QUEBEC
A Royal Navy fleet recently docked at Quebec. Onboard were several high-ranking staff officers from London. It was also noted, a merchant vessel arrived with the fleet. You might say, peculiarly protected by the fleet? It rapidly unloaded a quantity of large wooden crates. Admiral Watson and General Kitchener can be seen here in conversation, one was overheard to remark "the Empire strikes Back".
(The plasticard merchant ship, newly completed.)

SUDBURY, ONTARIO
The recent raid on Sudbury (see wargame report), in which two buildings were burnt, has caused an interesting development. The local garrison had an influx of new recruits. Local miners are demanding to be trained and issued arms and accoutrements. Fifteen (D5 x firing sections) have enlisted as volunteer-militia, and another nine (D3) have formed a local defence association. 

NORTHWEST TERRITORIES
Isolated communities throughout this region are forming 'Rocky Mountain Rangers'. These are independent troops of light horse, willing to augment the Northwest Mounted Police in countering border raids. Supplied with Empire weapons, ammunition and accoutrements, they appear to be quite determined characters, and fervently loyal to the unity of the Empire.  
(Not fictional, actually existed, the RMR were recruited in 1885 by Major John Stewart. Served for one year, each member got $80 and 320 acres of land as a reward.)

BRITISH COLUMBIA and WASHINGTON STATE
In January, Empire forces had occupied Seattle, but their stay was very brief. The capture of this city was strategically a big mistake. It just stimulated the entire American west coast into action. Shortly after its capture, eight military units arrived by train in Portland, Oregon, sent by California. When Empire Command in Victoria, B.C., was informed of their arrival, all Empire troops were ordered to hastily retire to British Columbia, vacating several posts on the Columbia estuary and also Seattle. Later, six United States military units re-entered Seattle, and, as feared, another five crossed over the border and encamped to the south of Vancouver. The latter arrival, however, was considered more embarrassing for the Empire than threatening, as the Vancouver garrison also mustered five units, was well fortified, and could rely on naval support. But what a change in fortune!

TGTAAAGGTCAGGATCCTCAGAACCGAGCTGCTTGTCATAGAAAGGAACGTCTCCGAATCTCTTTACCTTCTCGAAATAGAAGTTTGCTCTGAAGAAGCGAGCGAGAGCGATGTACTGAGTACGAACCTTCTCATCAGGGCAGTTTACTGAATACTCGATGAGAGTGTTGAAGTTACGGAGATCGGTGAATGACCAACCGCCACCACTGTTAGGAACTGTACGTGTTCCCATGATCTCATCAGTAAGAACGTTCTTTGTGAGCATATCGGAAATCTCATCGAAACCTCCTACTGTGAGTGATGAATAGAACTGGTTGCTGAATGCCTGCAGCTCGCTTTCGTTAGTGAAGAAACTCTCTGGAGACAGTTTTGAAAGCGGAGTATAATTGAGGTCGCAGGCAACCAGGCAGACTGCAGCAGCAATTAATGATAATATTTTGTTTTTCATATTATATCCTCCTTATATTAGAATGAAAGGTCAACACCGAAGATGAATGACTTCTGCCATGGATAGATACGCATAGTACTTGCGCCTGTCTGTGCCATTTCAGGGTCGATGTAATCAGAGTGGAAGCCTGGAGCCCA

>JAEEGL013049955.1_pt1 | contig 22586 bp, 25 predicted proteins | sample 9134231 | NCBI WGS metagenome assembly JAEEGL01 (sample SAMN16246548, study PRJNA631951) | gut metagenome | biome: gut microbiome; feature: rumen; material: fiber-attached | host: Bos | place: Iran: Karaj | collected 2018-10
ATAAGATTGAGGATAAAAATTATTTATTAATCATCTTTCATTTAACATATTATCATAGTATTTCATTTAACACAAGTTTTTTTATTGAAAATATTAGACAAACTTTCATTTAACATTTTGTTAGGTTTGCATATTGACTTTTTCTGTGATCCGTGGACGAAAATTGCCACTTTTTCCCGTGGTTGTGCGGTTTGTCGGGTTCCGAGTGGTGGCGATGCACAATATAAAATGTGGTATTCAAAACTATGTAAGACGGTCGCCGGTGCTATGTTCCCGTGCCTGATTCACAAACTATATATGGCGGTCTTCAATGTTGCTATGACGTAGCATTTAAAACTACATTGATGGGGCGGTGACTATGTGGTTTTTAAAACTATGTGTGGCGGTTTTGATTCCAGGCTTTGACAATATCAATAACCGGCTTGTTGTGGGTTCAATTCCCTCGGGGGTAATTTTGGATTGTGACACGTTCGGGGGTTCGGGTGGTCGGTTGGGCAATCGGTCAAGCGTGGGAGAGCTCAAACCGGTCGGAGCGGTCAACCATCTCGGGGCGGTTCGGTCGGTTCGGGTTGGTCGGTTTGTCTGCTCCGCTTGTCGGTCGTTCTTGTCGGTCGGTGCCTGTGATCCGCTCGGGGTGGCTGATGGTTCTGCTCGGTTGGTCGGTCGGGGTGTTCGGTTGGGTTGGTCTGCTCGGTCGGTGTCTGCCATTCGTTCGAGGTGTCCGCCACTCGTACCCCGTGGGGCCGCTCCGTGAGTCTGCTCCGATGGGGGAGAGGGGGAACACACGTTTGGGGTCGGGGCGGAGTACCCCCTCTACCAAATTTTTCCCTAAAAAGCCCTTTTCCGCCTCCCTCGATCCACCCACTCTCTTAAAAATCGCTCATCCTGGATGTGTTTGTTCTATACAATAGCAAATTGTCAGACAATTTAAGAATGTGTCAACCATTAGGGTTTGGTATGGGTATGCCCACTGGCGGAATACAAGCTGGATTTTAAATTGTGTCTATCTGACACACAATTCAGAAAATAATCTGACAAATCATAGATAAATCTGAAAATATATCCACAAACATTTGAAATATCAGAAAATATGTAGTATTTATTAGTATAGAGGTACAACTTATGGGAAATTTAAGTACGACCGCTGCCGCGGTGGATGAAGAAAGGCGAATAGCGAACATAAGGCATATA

DIPLOMACY
The Swiss ambassador recently requested an audience with the British Prime Minister. He apparently indicated that he was aware that the United States Government was not hostile to finding an acceptable conclusion to the unfortunate misunderstandings that have occurred between the United States and the British Empire. The PM apparently replied that he too was aggrieved that it had occurred, but the chief wrong had been committed against an integral part of the British Empire, that the loss in life and property of Her Majesty's subjects had been of a peculiarly disagreeable nature to Her Majesty, that all redress lies in the actions of others. The PM also mentioned that the present conflict between the United States and with France and Spain must also be of concern to the American President, in addition to our own misunderstandings. They parted.

AMERICAN SHIP BUILDING
The raw materials of the United States are enormous, and it is now being directed towards New York and the Chesapeake Bay area, where the shipbuilding industry is alive and well. 

THE WAR IN THE SOUTH
The recent disastrous defeat suffered by the main French army in Louisiana has forced them to reconsider their options in this war. By gathering up the survivors, and reducing their posts, they have been able to form a new army to hold New Orleans, but they need some 'good news', and a new strategy.